REPRESENTATIVE AND LEADING
MEN OF THE PACIFIC
HENRY M. GRAY
By WILLIAM V. WELLS.
The name of Dr. Gray, surrounded by endearing recollections, has for twenty years been cherished as a household word in San Francisco, where, in the relationship of friend and benefactor, his good deeds are enshrined in unnumbered hearts. He was born in New York, in 1821. His father, the Rev. William Gray, a Scotch Presbyterian clergyman, removed to Seneca Falls, N. Y., soon after the birth of his son, who passed his boyhood there. He was graduated in 1842 at Geneva Medical College, having previously studied at Almyra with Dr. Boynton, his private preceptor. He went thence to New York, commenced the practice of his profession, and was soon known for the brightness and thoroughness of his intellectual acquirements, rendered the more effective by a pleasing frankness of manner which drew about him the best influences. As Visiting Physician at the New York Dispensary, in Centre Street, he gave a certain number of hours daily to gratuitous practice among the poor, and by some of them his assiduous attentions are still gratefully acknowledged.
With an assured and enviable social position, and the certainty of speedy eminence as a physician, his love of adventure could not resist the excitement of the California gold discovery; and closing his office in New York, he organized a party of ten congenial spirits—college mates, friends and associates—who purchased the bark Hope, and sailed in July, 1849, for California, he acting as surgeon of the expedition. Touching at Rio de Janiero they reached their destination in the following December. Some of the party, including Dr. Gray, visited the mining regions, but returned to San Francisco after a few months, where he immediately commenced the practice of medicine, to which he thenceforth devoted himself.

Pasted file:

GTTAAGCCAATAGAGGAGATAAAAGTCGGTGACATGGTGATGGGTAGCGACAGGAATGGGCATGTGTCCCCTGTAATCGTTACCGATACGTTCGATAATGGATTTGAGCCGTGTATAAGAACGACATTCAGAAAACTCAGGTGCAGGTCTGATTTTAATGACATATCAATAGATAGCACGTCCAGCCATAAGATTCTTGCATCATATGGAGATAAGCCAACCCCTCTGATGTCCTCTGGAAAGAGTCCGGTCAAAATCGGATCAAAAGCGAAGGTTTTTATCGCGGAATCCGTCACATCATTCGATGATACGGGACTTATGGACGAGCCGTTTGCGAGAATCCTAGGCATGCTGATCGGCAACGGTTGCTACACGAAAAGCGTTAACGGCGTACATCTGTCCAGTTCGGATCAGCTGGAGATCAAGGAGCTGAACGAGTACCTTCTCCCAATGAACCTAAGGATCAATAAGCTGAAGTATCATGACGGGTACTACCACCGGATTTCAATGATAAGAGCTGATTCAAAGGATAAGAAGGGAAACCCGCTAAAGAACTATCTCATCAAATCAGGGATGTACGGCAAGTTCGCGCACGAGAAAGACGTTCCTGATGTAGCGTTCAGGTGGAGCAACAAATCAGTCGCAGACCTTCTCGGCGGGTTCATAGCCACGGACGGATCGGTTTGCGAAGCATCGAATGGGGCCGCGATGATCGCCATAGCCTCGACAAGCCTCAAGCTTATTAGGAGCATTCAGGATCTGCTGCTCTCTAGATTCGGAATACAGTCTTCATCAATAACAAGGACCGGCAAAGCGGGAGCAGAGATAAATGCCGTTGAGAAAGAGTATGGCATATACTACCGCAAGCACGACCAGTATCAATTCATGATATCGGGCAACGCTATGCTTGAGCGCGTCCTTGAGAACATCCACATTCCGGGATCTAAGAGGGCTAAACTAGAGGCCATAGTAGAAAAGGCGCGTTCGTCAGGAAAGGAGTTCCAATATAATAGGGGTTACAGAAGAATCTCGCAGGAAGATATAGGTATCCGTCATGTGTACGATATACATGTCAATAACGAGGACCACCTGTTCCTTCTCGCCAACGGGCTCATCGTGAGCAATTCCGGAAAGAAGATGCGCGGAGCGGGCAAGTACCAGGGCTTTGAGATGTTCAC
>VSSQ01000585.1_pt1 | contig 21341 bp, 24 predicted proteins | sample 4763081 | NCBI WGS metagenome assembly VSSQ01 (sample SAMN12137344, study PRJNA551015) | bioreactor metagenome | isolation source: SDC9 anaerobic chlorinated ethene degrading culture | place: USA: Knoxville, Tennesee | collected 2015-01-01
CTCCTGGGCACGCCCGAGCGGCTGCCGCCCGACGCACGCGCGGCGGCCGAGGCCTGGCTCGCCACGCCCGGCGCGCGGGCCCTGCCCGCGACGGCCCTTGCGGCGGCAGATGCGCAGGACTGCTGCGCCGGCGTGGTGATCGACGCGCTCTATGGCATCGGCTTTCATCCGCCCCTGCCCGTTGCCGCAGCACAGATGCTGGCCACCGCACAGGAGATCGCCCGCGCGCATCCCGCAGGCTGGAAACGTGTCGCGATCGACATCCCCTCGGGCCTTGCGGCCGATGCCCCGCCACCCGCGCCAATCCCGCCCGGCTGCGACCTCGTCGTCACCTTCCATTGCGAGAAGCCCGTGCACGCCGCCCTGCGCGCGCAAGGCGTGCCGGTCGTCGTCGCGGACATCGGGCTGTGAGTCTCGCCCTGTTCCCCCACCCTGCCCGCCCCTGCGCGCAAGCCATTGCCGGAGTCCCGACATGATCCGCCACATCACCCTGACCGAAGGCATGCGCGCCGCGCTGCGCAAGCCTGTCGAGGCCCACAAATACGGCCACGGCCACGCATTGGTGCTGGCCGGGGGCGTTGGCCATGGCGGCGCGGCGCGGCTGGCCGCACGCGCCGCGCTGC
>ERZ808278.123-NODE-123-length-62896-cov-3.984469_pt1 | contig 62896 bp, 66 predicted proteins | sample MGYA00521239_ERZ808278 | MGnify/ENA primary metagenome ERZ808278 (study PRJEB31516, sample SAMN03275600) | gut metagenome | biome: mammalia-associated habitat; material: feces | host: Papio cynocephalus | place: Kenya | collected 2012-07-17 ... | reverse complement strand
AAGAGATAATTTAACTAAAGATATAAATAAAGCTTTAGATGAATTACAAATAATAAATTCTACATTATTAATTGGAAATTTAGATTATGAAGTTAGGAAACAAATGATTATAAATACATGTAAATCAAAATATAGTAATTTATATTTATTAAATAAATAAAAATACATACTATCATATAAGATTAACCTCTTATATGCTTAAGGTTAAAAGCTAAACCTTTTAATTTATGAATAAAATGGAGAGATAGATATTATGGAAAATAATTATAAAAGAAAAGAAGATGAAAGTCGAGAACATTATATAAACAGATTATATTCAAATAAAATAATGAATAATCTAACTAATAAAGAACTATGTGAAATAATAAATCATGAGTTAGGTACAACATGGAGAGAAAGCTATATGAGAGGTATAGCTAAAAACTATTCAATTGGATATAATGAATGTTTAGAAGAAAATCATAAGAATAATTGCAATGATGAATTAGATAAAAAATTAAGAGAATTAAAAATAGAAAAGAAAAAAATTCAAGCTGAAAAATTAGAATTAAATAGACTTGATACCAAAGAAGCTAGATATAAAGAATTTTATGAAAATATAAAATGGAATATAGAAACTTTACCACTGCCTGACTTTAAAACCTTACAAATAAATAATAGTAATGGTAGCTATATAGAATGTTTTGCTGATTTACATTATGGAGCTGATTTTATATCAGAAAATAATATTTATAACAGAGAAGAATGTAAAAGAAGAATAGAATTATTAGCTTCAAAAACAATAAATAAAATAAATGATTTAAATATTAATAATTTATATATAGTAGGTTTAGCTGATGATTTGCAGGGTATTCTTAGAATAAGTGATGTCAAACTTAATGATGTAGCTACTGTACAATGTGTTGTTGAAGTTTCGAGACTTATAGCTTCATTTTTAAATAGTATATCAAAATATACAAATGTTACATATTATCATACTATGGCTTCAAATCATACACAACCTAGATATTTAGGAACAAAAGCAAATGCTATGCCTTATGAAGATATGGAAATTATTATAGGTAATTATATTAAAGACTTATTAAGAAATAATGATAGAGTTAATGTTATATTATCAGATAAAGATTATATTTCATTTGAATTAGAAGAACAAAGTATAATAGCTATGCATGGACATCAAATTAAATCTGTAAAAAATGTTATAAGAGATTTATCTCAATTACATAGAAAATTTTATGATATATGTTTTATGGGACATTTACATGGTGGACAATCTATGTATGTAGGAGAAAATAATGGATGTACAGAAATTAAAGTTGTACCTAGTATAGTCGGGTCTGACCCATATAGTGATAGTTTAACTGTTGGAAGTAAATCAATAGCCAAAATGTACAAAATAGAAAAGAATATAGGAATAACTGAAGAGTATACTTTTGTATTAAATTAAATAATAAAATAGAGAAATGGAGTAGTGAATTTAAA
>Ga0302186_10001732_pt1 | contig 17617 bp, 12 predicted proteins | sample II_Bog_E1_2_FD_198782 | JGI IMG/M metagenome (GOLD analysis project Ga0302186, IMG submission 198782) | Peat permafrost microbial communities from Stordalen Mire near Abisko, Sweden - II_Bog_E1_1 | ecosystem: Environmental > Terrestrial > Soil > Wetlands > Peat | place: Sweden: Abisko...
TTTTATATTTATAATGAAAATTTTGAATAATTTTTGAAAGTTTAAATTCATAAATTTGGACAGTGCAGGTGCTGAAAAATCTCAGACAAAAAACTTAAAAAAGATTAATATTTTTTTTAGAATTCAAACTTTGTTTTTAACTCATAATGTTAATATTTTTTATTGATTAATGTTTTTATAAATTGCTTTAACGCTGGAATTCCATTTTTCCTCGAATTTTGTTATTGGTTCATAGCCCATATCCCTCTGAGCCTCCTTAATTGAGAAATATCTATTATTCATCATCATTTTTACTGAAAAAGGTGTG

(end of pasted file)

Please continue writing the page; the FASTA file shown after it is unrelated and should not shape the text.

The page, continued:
Almost as soon as political organization began to assume shape on the Pacific coast, Dr. Gray identified himself with the Whig party in San Francisco, but never to an extent that could interfere with his professional pursuits. He had brought with him from his native State the traditions associated with the great names of the Whig party, and to that faith he adhered as long as the party maintained an existence. He was a member of the Whig State Central, and of the Whig General Committee, having been Secretary of the former and Chairman of the latter. His popularity bringing him prominently before the Nominating Committee as a candidate for Mayor in 1852, he lacked four votes of the nomination, which was awarded to Mr. Brenham, who, in the ensuing campaign was elected over his Democratic competitor. About the same time, Dr. Gray was chosen to deliver the oration at the American theatre, before the assembled Masonic lodges of San Francisco, on the occasion of the centennial of Washington’s initiation into the Order. Of this no other record remains than a few meagre paragraphs in the newspapers, by which it appears that the address was a shining testimonial of the eloquence and culture of the orator, who, with that disregard for the applause of the public, which, unfortunately, too often distinguishes genius, modesty withheld the manuscript from publication. It impressed itself upon the audience by its accomplished scholarship and the unstudied gracefulness of the delivery. His addresses before the Grand and other Masonic Lodges were of the same finished type, but were not regarded by their author as of sufficient merit to deserve perpetuation in print. On the anniversary of St. John the Baptist, June 25th, 1860, he delivered the oration at the laying of the corner-stone of the Masonic Temple in San Francisco. His notes he was induced to write out for publication only at the earnest request of his brother Masons, who claimed the production as the property of the Order. This is the sole address by Dr. Gray that has been preserved, and is hereto appended as a fair specimen of his polished and fervid eloquence.